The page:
Koç University exchange student, History 3 | 1/19/2010 12:00:00 AM | William Zeman
A dolmuş ride is terrifying, awe-inspiring, confusing, incomprehensible, charming, hospitable and alien. In other words, it’s uniquely Turkish.
You never forget your first dolmuş ride – though everyone remembers something different. My first adventure aboard this uniquely Turkish conveyance was, fittingly enough, to Koç University in Istanbul. On a hot July Saturday, I decided to learn how to get to my new Istanbul university.
I checked with my friends, gleaning my route, hearing different stories. It seemed simple: Taksim to 4.Levent, dolmuş from 4.Levent to Sarıyer, and finally dolmuş from Sarıyer to Koç. What was unusual about that? Unusual, nothing. Amazing, everything. My first dolmuş memory (besides a pang of terror when we raced toward the sea, turning sharply at what seemed like the last moment) is a feeling of being profoundly impressed. Maybe it’s because I haven’t driven a car in a long time. I go to university in Washington, D.C., a city with a Metro system far more advanced and comprehensive than it has any need to be. Or perhaps it’s because I never learned how to drive a manual; instead, like so many Americans, being weaned on the sweet simplicity of an automatic transmission. But I couldn’t take my eyes off the performance our dolmuş driver was giving, that first time I traveled north from 4.Levent.
The driver managed feats nothing less than extraordinary. He drove like a banshee. He navigated hills like a mountain goat. He made change like a bank teller. He made small talk like a Southern gentleman. He navigated traffic like a stunt driver.
Over time, I’ve become accustomed to the Turkish dolmuş’s rhythms and rhymes. I’ve even been able to tear my eyes away from the driver’s theatrics, settling into a book or an mp3 track, distracted only when something even more extraordinary than normal happens. Not a terribly rare occurrence, two days ago, our driver successfully gauged the speed and direction of a cow who had wandered onto the highway outside Koç. Calculations set, he raced around the bovine, just missing its horns, hardly a second lost off our itinerary.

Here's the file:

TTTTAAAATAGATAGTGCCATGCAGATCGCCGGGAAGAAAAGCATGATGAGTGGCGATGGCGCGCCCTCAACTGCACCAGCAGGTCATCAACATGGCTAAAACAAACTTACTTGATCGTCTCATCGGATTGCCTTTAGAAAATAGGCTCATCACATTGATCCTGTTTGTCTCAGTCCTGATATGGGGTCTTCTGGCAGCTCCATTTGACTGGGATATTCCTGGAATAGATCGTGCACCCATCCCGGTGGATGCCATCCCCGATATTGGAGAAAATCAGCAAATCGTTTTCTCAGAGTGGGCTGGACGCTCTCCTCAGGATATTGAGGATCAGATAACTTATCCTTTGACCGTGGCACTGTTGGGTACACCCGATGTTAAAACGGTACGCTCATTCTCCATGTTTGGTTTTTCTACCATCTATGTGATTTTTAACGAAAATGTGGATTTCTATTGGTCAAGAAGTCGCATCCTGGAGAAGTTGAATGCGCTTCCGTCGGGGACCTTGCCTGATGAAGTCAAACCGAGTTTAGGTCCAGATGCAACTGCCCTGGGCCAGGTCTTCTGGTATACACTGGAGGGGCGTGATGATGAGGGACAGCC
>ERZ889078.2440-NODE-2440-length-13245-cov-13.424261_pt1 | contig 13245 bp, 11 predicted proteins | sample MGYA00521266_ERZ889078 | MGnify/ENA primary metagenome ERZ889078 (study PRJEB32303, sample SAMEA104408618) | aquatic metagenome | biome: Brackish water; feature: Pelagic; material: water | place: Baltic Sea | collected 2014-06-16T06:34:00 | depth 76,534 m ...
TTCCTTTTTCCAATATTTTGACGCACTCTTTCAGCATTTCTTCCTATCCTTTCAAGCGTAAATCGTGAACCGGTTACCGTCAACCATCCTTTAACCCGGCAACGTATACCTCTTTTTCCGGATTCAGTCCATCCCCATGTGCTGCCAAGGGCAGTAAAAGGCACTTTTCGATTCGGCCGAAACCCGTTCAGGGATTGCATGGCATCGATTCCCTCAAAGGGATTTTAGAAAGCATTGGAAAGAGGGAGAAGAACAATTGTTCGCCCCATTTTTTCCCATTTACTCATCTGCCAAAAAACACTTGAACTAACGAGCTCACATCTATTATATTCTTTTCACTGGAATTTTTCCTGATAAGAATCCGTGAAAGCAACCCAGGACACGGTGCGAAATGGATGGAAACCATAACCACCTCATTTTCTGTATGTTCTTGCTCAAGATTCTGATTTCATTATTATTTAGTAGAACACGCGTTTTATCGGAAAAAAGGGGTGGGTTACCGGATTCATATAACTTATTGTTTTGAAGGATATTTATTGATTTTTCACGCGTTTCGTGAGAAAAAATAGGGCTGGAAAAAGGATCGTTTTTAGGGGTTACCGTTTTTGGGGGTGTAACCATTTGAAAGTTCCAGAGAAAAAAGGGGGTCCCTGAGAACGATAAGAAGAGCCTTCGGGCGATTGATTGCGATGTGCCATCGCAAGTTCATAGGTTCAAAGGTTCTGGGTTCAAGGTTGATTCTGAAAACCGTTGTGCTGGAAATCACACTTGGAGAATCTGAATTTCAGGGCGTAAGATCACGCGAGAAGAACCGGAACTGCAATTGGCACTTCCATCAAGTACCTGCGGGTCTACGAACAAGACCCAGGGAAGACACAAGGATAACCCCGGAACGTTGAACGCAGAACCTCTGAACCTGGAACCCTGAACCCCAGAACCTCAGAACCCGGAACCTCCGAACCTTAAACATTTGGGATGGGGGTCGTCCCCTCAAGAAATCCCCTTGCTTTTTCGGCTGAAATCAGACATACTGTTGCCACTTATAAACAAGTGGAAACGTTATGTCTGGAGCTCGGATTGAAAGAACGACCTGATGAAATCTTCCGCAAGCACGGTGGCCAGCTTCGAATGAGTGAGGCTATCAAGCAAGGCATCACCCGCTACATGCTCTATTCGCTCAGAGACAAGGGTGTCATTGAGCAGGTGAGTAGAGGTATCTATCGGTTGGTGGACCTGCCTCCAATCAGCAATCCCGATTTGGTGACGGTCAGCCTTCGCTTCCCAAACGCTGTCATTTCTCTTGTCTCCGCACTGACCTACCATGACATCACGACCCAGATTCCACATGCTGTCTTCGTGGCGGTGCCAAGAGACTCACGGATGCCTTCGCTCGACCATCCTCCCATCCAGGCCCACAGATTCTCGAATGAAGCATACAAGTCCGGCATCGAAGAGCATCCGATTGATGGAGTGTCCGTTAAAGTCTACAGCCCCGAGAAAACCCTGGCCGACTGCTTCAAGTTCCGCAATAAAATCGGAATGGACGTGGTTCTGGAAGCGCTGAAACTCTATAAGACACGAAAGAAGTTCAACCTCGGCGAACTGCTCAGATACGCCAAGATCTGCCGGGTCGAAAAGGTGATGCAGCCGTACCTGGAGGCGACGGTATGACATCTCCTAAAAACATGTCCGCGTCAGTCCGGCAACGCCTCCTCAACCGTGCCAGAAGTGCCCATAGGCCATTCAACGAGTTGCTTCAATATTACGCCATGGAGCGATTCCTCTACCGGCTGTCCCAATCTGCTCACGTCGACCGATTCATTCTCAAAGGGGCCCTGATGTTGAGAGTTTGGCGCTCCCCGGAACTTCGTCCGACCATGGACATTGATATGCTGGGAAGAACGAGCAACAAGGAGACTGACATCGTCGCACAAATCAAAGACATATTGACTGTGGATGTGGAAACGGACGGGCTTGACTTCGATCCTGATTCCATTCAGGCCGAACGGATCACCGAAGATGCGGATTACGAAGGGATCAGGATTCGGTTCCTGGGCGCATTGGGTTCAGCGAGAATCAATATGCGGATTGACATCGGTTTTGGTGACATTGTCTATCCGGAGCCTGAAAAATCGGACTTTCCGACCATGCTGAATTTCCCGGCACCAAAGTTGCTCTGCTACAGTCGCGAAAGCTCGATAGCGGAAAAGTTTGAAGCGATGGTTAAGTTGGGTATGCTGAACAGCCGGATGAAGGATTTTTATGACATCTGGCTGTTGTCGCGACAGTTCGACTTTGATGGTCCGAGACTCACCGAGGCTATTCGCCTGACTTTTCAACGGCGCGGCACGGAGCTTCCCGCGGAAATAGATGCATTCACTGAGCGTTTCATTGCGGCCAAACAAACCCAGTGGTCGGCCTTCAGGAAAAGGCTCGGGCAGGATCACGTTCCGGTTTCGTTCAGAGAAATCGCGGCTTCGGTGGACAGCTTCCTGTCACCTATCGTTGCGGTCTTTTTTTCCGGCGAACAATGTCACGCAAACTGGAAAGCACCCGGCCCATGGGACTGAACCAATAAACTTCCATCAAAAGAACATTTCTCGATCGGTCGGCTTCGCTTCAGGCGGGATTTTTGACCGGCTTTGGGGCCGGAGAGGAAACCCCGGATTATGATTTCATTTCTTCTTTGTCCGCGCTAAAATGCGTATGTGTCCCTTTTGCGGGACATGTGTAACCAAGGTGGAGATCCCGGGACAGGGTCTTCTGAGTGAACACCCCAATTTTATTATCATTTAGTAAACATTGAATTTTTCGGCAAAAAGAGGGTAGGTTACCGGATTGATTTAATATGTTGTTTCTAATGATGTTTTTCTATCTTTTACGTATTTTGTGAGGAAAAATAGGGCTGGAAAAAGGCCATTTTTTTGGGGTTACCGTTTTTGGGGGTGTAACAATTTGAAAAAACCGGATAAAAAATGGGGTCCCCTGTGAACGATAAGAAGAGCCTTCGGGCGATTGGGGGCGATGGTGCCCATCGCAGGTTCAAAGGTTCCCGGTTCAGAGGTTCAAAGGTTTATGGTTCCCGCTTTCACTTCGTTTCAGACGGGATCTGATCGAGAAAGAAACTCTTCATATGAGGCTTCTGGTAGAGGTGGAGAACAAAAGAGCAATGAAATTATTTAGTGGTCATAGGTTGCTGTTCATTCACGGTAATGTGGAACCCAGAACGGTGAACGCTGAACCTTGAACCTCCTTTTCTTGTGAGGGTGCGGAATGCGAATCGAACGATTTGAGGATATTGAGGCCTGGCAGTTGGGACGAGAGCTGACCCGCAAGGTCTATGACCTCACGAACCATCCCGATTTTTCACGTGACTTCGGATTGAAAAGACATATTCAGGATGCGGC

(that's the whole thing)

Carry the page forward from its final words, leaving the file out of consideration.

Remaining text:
There is a special code amongst Turks, and the dolmuş is the perfect place to experience it. I can’t articulate it, so I asked the one person who might be able to. I asked a Turk. “It’s a social thing,” said Harkan Gürkan, a Turkish linguist living in the Şişli district of Istanbul. “Passing the money ... the whole dolmuş concept, it’s quite reasonable for a city where everything is overcrowded and no one can afford a taxi for themselves. It’s a concept of hospitality, taking you exactly where you need to go. You get charged for a bus ride, but you get like twice the service,” he continued. “You get dropped off wherever is convenient for you. Can you imagine that sort of thing in London?” Gürkan’s right. I can’t. A dolmuş ride is terrifying, awe-inspiring, confusing, incomprehensible, charming, hospitable and alien. In other words, it’s uniquely Turkish.